Coming into their matchup with the UC Davis Aggies (25-5, 15-2 Big West), the Matadors (9-24, 4-13 Big West) were playing the role of David to the Aggies’ Goaliath.
This time, however, David could not finish off Goaliath, as the Matadors fell to the Aggies 71-67 in the quarterfinals of the Big West tournament, ending their season.
“For me it’s about the battle,” CSUN head coach Reggie Theus said. “There are certain things that have to happen in the game to win it. We didn’t do the things necessary to win it but the battle was a really great one on our part.”
After taking decisive control in the first half, and early parts of the second, the Matadors ran out of gas and faded at crucial points in the second half.
“When you’re short handed, and you’re playing against a team that has won a lot of games this year, you have to be able in the second half, take it up a notch,” Theus said. “I thought that typically when we’ve won games, we’ve taken it up a notch in the second half, and in this game I thought that we did not do that.”
However, it looked like the Matadors were poised to end the Aggies’ season prematurely, as they forced them to play a methodical, interior-oriented game early on.
The Matadors were able to trap and crowd UC Davis shooters, as the Aggies shot 3-10 from the 3-point line in the first half, a far cry from the 45.4 percent rate they have shot this season.
In addition to their perimeter defense, the Matadors’ toughness and physicality began to surface in the form of senior forwards Stephan Hicks, Stephen Maxwell and Devonte Elliott. The trio combined for 21 points in the first half an as a result, the Matadors jumped out to an 11-point lead 14 minutes into the first half.
“I thought we did a great job with our game plan, we took away the things that we needed to take away,” Theus said. “Consequently, that’s what got us the lead.”
With their backs to the wall, senior forward Josh Ritchart went on a personal 5-0 run to pull the Aggies within six.
But as he has done so many times this season, sophomore guard Aaron Parks displayed the leadership and toughness on both ends of the floor, as he stole the ball and finished in transition to give the Matadors the much-needed momentum to extend the lead to 10.
“He’s a guy that defensively does a great job, offensively, he’s always seeking contact,” Theus said of Parks. “So the style of play for him was perfect.”
Towards the end of the first half, the Matadors became cavalier with the ball, allowing the Aggies to pull within four.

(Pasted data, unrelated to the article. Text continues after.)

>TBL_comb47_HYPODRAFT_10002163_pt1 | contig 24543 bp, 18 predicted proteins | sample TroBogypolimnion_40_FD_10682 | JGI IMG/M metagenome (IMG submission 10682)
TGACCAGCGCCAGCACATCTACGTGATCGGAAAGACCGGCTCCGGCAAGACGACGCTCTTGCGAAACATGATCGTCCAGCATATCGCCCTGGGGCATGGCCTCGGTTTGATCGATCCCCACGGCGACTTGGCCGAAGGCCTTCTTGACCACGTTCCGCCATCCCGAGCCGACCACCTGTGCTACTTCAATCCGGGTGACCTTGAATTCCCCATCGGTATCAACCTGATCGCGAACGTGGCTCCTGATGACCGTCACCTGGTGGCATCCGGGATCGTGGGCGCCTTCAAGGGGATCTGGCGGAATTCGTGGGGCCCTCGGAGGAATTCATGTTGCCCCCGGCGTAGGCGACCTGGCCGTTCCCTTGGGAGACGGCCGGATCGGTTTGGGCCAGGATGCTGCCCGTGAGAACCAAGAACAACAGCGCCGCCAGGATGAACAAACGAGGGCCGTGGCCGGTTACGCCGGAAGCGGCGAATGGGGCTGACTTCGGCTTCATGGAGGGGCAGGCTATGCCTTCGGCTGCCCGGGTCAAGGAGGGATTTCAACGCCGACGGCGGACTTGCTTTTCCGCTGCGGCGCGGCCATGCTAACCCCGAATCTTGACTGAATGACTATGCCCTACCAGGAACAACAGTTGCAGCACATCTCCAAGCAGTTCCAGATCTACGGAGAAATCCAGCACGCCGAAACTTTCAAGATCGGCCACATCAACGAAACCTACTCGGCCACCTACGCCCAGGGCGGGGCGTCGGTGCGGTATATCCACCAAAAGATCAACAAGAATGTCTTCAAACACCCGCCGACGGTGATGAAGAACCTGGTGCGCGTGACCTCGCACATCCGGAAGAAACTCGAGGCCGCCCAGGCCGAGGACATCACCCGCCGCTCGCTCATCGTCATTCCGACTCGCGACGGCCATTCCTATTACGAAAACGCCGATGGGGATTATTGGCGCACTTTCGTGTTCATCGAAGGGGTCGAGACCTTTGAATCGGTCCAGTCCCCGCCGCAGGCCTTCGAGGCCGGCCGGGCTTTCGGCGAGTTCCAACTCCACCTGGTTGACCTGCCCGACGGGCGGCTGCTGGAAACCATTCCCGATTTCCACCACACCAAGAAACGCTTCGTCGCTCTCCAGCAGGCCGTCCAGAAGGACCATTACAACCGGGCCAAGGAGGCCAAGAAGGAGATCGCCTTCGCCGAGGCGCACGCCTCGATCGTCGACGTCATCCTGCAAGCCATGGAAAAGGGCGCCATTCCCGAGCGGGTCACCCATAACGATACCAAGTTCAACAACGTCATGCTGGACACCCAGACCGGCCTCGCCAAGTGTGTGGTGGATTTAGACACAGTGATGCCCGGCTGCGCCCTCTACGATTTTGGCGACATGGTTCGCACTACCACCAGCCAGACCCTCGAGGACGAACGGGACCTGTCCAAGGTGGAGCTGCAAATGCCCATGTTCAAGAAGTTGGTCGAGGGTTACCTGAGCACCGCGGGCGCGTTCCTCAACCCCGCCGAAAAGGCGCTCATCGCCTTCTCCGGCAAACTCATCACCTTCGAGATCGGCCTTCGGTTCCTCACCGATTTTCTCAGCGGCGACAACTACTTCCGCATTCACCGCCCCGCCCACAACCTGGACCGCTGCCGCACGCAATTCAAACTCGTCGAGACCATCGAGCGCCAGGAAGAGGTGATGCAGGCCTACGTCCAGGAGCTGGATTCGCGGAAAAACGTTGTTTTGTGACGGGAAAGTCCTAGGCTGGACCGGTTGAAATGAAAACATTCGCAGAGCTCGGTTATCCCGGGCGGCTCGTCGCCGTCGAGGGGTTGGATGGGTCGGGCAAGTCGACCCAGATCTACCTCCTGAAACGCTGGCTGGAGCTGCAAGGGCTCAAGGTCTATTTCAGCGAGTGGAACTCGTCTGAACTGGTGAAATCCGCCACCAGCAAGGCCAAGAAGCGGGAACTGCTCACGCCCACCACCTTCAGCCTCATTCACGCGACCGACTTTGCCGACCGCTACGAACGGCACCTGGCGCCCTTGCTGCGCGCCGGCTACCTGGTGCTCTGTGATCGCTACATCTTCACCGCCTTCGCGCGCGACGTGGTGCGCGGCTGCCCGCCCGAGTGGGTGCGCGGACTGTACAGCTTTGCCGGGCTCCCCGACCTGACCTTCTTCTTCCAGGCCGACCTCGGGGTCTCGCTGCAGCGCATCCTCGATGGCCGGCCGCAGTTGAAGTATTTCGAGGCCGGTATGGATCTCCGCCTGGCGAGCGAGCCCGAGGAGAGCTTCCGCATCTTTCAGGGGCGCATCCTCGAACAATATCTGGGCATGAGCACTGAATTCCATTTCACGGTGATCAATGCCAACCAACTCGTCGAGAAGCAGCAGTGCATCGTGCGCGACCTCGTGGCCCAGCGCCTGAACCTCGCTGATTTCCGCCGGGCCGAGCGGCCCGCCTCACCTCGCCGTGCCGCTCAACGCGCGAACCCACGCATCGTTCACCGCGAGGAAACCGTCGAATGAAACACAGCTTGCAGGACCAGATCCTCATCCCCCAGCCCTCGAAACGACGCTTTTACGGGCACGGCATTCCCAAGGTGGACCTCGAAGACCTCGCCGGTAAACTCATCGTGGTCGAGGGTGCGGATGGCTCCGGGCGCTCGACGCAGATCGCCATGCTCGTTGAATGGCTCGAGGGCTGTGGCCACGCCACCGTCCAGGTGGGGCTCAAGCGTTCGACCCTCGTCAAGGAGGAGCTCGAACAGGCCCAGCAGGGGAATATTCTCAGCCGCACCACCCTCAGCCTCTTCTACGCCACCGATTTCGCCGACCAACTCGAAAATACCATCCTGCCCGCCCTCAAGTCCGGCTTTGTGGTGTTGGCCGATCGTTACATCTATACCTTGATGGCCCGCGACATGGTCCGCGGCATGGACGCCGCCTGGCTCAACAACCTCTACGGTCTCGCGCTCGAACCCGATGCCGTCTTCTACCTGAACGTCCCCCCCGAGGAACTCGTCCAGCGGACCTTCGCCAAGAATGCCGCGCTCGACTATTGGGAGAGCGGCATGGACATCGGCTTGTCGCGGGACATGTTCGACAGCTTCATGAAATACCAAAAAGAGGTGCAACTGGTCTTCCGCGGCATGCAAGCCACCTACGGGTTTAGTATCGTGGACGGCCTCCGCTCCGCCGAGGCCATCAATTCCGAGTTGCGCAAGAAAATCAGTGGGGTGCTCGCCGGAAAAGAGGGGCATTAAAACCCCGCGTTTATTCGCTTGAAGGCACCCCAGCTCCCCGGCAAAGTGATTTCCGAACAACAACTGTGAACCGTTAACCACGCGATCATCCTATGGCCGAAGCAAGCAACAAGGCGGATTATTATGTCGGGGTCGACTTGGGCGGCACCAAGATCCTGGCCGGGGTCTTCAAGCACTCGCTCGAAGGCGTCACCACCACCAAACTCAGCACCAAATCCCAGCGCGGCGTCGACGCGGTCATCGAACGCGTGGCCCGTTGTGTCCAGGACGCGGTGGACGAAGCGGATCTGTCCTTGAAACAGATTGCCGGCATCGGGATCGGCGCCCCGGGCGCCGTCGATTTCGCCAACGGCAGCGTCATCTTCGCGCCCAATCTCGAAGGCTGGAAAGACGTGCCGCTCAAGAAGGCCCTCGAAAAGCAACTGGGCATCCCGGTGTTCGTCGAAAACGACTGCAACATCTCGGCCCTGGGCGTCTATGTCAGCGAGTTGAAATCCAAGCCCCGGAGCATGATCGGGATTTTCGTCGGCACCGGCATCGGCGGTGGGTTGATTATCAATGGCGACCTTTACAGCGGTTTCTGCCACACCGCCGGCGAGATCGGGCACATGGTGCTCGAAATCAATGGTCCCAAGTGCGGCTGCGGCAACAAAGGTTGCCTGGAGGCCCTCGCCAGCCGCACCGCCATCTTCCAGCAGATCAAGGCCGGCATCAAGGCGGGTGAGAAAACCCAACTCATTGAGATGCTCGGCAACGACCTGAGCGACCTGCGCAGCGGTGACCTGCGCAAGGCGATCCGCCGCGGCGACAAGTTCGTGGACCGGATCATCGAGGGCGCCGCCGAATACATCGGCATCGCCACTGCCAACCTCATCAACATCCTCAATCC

Despite their carelessness, the Matadors scored four points in the final 10 seconds, highlighted by a Stephen Maxwell dunk moments before the buzzer sounded to put them up 36-28 at halftime.
After stealing the momentum before the half, the Matadors kept their foot on the gas, as Stephan Hicks stole the ball on Davis’s opening possession and finished with a dunk on the other end.
Hicks’s dunk ignited CSUN as they eventually pushed their lead to double figures again at 17:54 mark.
Nevertheless, fatigue began to take its toll on the Matadors, just as it has countless times this season.
“I start resting my guys with my timeouts,” Theus said “It’s not about strategy. It’s about getting these guys some rest”
Consequently, the Matadors struggled earning position and holding onto the ball on offense, as evidenced by their 12 second half turnovers.
To compound their inept offensive production, the Matadors also lost track of multiple Aggies’ shooters late in the second half.
“In the first half I felt like we were focused on the game plan,” Maxwell said. “But in the second half we made too many mistakes on the defensive end.”
With the game tied after 54, UC Davis was able to get their first lead of the game after what looked like a 30-foot 3-pointer from senior guard Tyler Les.
“If he’s got a little bit of a window, he’s gonna shoot it and shoot it with confidence, and live with the consequences,” UC Davis head coach Jim Les said regarding Tyler Les.
From that point on, the Aggies continued to cash in on CSUN miscues, as they regained their confidence shooting, stretching the lead to as much as nine.
“If you make a mistake, they’re (UC Davis) very good at making you pay for it,” Theus said.
A furious rally in which the Matadors scored five points in under five seconds, gave them a sliver of hope late, but the Matadors could not force turnovers on the other end, and were forced to send the Aggies to the free throw line, where they iced the game.
“It hurts to know this is a game that we could’ve won,” Theus said. “It hurts because it’s something that my seniors, who have fought really hard this year and gone through a lot of things—it’s unfortunate that this has happened on their watch.”
In spite of the loss, Theus believes that with a complete team, this game, and season, would have been different.
“It’s exciting to think about where we could’ve been,” Theus said. “If we had all our players at any particular time,” Theus said.
Although there are a lot of “what-ifs” that surround this game and season, Theus will not dwell on it, as he is optimistic about where CSUN is trending toward.
“We’ve turned the corner at CSUN Basketball,” Theus said. “We’ve turned the corner in terms of street credit in L.A.”
Regardless of the program’s believed upward trajectory, a lot of credit must be given to this group of players, particularly the seniors.
“Out of all my years of coaching, whether it be the NBA or college, this is one of the greatest groups of individuals I’ve ever been around,” Theus said.